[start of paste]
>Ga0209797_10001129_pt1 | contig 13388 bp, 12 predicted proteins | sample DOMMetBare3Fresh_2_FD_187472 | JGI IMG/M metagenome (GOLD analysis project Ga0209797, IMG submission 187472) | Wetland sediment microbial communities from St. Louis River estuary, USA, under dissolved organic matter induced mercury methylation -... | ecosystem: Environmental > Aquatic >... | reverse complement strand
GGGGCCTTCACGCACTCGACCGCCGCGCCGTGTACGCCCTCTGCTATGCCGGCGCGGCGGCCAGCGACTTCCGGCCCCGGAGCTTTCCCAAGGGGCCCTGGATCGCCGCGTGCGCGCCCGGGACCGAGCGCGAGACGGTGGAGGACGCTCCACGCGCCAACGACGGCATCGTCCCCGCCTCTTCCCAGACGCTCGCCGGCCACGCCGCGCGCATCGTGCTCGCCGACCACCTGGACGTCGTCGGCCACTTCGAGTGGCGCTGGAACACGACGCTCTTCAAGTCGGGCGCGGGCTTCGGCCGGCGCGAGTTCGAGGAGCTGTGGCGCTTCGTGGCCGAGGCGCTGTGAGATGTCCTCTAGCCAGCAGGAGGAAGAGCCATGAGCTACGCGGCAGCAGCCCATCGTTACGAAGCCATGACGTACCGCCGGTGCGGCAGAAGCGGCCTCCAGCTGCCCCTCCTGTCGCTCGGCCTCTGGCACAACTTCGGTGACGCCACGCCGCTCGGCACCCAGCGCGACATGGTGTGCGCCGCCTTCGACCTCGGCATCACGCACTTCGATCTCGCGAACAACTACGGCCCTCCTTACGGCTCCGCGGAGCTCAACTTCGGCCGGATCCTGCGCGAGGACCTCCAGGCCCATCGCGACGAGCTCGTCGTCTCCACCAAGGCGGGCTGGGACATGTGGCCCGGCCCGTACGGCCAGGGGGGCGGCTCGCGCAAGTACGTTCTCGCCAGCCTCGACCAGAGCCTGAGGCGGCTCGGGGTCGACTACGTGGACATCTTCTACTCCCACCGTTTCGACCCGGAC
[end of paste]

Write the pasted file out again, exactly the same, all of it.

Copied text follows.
>Ga0209797_10001129_pt1 | contig 13388 bp, 12 predicted proteins | sample DOMMetBare3Fresh_2_FD_187472 | JGI IMG/M metagenome (GOLD analysis project Ga0209797, IMG submission 187472) | Wetland sediment microbial communities from St. Louis River estuary, USA, under dissolved organic matter induced mercury methylation -... | ecosystem: Environmental > Aquatic >... | reverse complement strand
GGGGCCTTCACGCACTCGACCGCCGCGCCGTGTACGCCCTCTGCTATGCCGGCGCGGCGGCCAGCGACTTCCGGCCCCGGAGCTTTCCCAAGGGGCCCTGGATCGCCGCGTGCGCGCCCGGGACCGAGCGCGAGACGGTGGAGGACGCTCCACGCGCCAACGACGGCATCGTCCCCGCCTCTTCCCAGACGCTCGCCGGCCACGCCGCGCGCATCGTGCTCGCCGACCACCTGGACGTCGTCGGCCACTTCGAGTGGCGCTGGAACACGACGCTCTTCAAGTCGGGCGCGGGCTTCGGCCGGCGCGAGTTCGAGGAGCTGTGGCGCTTCGTGGCCGAGGCGCTGTGAGATGTCCTCTAGCCAGCAGGAGGAAGAGCCATGAGCTACGCGGCAGCAGCCCATCGTTACGAAGCCATGACGTACCGCCGGTGCGGCAGAAGCGGCCTCCAGCTGCCCCTCCTGTCGCTCGGCCTCTGGCACAACTTCGGTGACGCCACGCCGCTCGGCACCCAGCGCGACATGGTGTGCGCCGCCTTCGACCTCGGCATCACGCACTTCGATCTCGCGAACAACTACGGCCCTCCTTACGGCTCCGCGGAGCTCAACTTCGGCCGGATCCTGCGCGAGGACCTCCAGGCCCATCGCGACGAGCTCGTCGTCTCCACCAAGGCGGGCTGGGACATGTGGCCCGGCCCGTACGGCCAGGGGGGCGGCTCGCGCAAGTACGTTCTCGCCAGCCTCGACCAGAGCCTGAGGCGGCTCGGGGTCGACTACGTGGACATCTTCTACTCCCACCGTTTCGACCCGGAC